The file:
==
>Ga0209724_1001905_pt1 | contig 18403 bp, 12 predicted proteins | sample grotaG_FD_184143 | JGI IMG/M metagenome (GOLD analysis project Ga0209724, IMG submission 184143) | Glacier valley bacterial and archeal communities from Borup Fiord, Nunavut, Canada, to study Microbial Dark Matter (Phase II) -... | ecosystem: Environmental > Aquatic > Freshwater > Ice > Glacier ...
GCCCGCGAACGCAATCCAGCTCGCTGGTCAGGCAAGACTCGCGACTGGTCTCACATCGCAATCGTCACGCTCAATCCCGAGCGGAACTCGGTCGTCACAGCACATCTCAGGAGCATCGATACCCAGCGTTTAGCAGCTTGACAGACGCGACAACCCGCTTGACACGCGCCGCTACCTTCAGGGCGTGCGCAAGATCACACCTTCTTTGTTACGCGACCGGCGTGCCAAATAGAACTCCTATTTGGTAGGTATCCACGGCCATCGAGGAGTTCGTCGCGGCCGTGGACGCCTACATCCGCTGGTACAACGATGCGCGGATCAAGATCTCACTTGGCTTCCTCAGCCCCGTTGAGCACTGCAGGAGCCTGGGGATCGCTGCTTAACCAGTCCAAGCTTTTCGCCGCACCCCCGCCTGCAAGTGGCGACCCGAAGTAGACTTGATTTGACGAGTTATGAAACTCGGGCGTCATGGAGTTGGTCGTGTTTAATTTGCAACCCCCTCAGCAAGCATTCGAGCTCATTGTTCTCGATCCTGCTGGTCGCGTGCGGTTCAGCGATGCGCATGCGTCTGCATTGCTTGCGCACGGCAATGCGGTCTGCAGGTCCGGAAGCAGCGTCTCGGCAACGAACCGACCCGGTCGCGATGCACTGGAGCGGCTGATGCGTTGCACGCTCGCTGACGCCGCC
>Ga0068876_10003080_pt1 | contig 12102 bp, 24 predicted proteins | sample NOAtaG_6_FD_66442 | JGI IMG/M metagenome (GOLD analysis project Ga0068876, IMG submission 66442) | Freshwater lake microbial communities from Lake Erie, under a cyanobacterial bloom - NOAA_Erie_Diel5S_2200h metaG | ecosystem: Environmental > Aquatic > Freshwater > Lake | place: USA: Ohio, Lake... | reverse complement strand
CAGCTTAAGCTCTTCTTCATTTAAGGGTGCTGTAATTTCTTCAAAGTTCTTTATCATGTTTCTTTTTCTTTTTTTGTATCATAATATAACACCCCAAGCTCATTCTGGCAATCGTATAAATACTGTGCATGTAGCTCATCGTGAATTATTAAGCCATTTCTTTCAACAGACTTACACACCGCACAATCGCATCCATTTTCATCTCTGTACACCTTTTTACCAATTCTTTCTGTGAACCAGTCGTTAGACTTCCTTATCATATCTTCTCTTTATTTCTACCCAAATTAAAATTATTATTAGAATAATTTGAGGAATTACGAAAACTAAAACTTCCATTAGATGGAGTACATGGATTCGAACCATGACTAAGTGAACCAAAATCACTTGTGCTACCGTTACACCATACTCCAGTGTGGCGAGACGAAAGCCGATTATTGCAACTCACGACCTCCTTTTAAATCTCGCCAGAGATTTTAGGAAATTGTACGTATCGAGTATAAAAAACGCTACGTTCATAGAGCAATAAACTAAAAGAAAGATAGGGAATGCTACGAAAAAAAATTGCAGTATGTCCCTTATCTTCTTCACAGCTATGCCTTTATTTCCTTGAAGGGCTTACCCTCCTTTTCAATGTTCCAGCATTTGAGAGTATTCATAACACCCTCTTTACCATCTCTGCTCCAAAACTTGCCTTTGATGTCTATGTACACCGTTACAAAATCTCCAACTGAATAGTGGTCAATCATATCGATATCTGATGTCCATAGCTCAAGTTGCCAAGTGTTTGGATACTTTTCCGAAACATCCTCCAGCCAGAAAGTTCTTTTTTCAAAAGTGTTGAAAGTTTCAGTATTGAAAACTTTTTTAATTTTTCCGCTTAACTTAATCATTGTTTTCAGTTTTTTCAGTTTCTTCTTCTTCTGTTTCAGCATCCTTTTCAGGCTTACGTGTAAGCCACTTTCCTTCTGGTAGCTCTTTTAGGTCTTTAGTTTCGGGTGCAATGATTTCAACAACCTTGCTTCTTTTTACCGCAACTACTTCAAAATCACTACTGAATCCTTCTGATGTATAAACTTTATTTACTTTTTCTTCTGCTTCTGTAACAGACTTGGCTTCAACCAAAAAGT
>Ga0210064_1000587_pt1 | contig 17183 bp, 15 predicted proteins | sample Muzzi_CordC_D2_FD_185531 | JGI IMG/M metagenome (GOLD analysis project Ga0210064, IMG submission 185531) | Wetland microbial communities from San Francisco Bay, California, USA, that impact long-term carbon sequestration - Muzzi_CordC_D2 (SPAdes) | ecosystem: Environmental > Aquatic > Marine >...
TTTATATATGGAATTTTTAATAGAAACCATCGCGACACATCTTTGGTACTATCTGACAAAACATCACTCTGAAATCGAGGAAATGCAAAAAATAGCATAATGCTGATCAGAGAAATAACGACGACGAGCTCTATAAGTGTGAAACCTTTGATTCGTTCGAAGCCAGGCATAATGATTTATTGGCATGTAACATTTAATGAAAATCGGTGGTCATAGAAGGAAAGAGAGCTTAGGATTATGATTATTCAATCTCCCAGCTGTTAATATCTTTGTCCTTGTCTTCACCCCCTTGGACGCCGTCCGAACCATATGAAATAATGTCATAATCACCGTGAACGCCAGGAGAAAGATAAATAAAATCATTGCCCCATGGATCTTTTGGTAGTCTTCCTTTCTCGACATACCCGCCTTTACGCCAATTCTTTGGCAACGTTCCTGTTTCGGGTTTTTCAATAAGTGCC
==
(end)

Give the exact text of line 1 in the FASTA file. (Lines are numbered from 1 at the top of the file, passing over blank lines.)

>Ga0209724_1001905_pt1 | contig 18403 bp, 12 predicted proteins | sample grotaG_FD_184143 | JGI IMG/M metagenome (GOLD analysis project Ga0209724, IMG submission 184143) | Glacier valley bacterial and archeal communities from Borup Fiord, Nunavut, Canada, to study Microbial Dark Matter (Phase II) -... | ecosystem: Environmental > Aquatic > Freshwater > Ice > Glacier ...